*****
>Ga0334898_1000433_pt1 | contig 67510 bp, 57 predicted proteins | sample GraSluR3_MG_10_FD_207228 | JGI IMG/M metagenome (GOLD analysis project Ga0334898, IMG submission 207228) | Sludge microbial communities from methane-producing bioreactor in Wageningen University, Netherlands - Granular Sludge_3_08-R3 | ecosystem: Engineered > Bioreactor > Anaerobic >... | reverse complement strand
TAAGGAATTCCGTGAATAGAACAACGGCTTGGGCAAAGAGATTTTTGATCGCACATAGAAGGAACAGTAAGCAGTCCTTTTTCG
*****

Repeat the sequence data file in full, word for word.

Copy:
>Ga0334898_1000433_pt1 | contig 67510 bp, 57 predicted proteins | sample GraSluR3_MG_10_FD_207228 | JGI IMG/M metagenome (GOLD analysis project Ga0334898, IMG submission 207228) | Sludge microbial communities from methane-producing bioreactor in Wageningen University, Netherlands - Granular Sludge_3_08-R3 | ecosystem: Engineered > Bioreactor > Anaerobic >... | reverse complement strand
TAAGGAATTCCGTGAATAGAACAACGGCTTGGGCAAAGAGATTTTTGATCGCACATAGAAGGAACAGTAAGCAGTCCTTTTTCG